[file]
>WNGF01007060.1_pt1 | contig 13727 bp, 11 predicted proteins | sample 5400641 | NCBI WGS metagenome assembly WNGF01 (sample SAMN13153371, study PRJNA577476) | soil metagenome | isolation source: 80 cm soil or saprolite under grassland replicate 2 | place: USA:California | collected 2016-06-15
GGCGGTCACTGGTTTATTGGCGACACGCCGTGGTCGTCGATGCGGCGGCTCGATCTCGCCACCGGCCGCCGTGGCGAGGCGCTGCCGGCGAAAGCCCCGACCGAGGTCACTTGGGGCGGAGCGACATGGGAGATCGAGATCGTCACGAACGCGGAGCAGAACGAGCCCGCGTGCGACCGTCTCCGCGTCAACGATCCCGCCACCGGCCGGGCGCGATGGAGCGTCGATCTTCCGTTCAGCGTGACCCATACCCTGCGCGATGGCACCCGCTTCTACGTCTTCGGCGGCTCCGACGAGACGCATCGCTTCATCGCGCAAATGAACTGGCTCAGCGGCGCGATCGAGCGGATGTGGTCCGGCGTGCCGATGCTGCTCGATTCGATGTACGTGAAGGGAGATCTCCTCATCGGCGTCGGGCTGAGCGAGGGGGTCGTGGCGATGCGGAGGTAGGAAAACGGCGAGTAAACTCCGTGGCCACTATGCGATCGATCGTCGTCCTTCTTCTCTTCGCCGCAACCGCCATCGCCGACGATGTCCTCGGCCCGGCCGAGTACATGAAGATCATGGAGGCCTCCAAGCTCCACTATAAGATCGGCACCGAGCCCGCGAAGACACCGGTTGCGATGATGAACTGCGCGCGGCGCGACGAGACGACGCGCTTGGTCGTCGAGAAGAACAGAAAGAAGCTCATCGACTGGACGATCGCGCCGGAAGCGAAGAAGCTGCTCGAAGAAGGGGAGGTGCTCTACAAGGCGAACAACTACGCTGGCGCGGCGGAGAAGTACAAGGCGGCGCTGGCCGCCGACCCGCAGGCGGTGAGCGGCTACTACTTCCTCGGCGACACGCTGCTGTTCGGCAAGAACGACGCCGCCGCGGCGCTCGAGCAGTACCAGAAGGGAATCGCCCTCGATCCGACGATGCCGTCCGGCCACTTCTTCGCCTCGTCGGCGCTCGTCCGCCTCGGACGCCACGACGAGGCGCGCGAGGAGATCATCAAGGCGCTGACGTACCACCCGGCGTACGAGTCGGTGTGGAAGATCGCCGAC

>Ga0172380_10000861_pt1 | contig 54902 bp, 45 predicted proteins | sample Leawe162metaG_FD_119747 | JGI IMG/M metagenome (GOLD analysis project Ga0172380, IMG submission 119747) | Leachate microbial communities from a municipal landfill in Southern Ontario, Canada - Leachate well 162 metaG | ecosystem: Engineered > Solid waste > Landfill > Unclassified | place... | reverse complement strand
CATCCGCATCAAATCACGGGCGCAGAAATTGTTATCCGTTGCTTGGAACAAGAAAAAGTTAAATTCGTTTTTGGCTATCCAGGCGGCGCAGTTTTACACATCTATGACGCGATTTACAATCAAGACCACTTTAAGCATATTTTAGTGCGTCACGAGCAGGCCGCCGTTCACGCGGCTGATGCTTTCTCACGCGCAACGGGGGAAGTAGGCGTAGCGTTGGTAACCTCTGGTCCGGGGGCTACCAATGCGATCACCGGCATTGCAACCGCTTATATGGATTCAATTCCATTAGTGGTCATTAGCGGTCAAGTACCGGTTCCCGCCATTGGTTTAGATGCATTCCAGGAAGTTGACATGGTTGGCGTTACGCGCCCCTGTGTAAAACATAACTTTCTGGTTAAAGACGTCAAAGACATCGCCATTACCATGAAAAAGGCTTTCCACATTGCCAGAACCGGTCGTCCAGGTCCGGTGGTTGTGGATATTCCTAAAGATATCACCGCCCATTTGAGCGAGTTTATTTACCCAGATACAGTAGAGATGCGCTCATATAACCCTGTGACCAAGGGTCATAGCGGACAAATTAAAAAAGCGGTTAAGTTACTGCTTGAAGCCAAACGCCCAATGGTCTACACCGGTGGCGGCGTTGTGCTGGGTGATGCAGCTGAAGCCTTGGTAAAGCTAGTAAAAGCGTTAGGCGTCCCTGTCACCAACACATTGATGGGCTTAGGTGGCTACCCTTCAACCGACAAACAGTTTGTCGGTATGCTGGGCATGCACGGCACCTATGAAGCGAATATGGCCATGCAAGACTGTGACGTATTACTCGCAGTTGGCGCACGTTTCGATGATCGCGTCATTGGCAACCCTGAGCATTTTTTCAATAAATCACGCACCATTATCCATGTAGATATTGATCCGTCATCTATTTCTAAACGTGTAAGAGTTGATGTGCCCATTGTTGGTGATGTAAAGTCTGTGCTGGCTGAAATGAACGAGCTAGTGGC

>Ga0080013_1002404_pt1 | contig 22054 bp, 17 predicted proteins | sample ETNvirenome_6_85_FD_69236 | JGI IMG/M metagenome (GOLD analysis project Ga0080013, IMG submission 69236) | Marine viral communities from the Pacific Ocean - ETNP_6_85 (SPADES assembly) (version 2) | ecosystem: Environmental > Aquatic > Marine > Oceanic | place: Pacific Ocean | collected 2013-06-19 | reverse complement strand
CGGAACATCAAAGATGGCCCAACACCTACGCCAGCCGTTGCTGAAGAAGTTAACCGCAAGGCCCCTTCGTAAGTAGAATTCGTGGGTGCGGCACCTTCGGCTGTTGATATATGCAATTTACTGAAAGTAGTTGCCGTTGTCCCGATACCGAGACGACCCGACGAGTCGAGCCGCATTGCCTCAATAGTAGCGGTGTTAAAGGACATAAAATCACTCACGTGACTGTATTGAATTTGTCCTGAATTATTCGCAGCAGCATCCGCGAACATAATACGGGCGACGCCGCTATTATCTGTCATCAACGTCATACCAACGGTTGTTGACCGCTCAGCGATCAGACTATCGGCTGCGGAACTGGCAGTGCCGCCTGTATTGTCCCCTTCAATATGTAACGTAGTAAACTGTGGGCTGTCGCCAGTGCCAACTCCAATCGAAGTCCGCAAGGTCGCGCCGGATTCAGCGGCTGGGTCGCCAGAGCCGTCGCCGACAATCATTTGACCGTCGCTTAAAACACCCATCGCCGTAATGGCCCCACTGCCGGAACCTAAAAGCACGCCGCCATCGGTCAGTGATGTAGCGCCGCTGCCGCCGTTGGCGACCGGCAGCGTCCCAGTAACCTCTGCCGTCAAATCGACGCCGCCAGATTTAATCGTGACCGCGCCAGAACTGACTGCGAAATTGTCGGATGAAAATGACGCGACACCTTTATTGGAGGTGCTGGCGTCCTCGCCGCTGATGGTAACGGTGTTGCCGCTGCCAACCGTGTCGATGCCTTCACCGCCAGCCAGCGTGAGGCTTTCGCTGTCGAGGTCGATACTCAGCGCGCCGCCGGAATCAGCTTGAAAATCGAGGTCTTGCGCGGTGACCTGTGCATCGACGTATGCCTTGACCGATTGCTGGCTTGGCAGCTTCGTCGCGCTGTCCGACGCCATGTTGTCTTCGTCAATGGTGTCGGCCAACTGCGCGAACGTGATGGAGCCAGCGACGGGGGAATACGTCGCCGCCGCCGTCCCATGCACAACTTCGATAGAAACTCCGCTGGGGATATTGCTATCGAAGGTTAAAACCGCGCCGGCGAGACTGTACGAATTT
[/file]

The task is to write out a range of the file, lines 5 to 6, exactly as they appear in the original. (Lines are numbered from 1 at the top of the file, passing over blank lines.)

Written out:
>Ga0080013_1002404_pt1 | contig 22054 bp, 17 predicted proteins | sample ETNvirenome_6_85_FD_69236 | JGI IMG/M metagenome (GOLD analysis project Ga0080013, IMG submission 69236) | Marine viral communities from the Pacific Ocean - ETNP_6_85 (SPADES assembly) (version 2) | ecosystem: Environmental > Aquatic > Marine > Oceanic | place: Pacific Ocean | collected 2013-06-19 | reverse complement strand
CGGAACATCAAAGATGGCCCAACACCTACGCCAGCCGTTGCTGAAGAAGTTAACCGCAAGGCCCCTTCGTAAGTAGAATTCGTGGGTGCGGCACCTTCGGCTGTTGATATATGCAATTTACTGAAAGTAGTTGCCGTTGTCCCGATACCGAGACGACCCGACGAGTCGAGCCGCATTGCCTCAATAGTAGCGGTGTTAAAGGACATAAAATCACTCACGTGACTGTATTGAATTTGTCCTGAATTATTCGCAGCAGCATCCGCGAACATAATACGGGCGACGCCGCTATTATCTGTCATCAACGTCATACCAACGGTTGTTGACCGCTCAGCGATCAGACTATCGGCTGCGGAACTGGCAGTGCCGCCTGTATTGTCCCCTTCAATATGTAACGTAGTAAACTGTGGGCTGTCGCCAGTGCCAACTCCAATCGAAGTCCGCAAGGTCGCGCCGGATTCAGCGGCTGGGTCGCCAGAGCCGTCGCCGACAATCATTTGACCGTCGCTTAAAACACCCATCGCCGTAATGGCCCCACTGCCGGAACCTAAAAGCACGCCGCCATCGGTCAGTGATGTAGCGCCGCTGCCGCCGTTGGCGACCGGCAGCGTCCCAGTAACCTCTGCCGTCAAATCGACGCCGCCAGATTTAATCGTGACCGCGCCAGAACTGACTGCGAAATTGTCGGATGAAAATGACGCGACACCTTTATTGGAGGTGCTGGCGTCCTCGCCGCTGATGGTAACGGTGTTGCCGCTGCCAACCGTGTCGATGCCTTCACCGCCAGCCAGCGTGAGGCTTTCGCTGTCGAGGTCGATACTCAGCGCGCCGCCGGAATCAGCTTGAAAATCGAGGTCTTGCGCGGTGACCTGTGCATCGACGTATGCCTTGACCGATTGCTGGCTTGGCAGCTTCGTCGCGCTGTCCGACGCCATGTTGTCTTCGTCAATGGTGTCGGCCAACTGCGCGAACGTGATGGAGCCAGCGACGGGGGAATACGTCGCCGCCGCCGTCCCATGCACAACTTCGATAGAAACTCCGCTGGGGATATTGCTATCGAAGGTTAAAACCGCGCCGGCGAGACTGTACGAATTT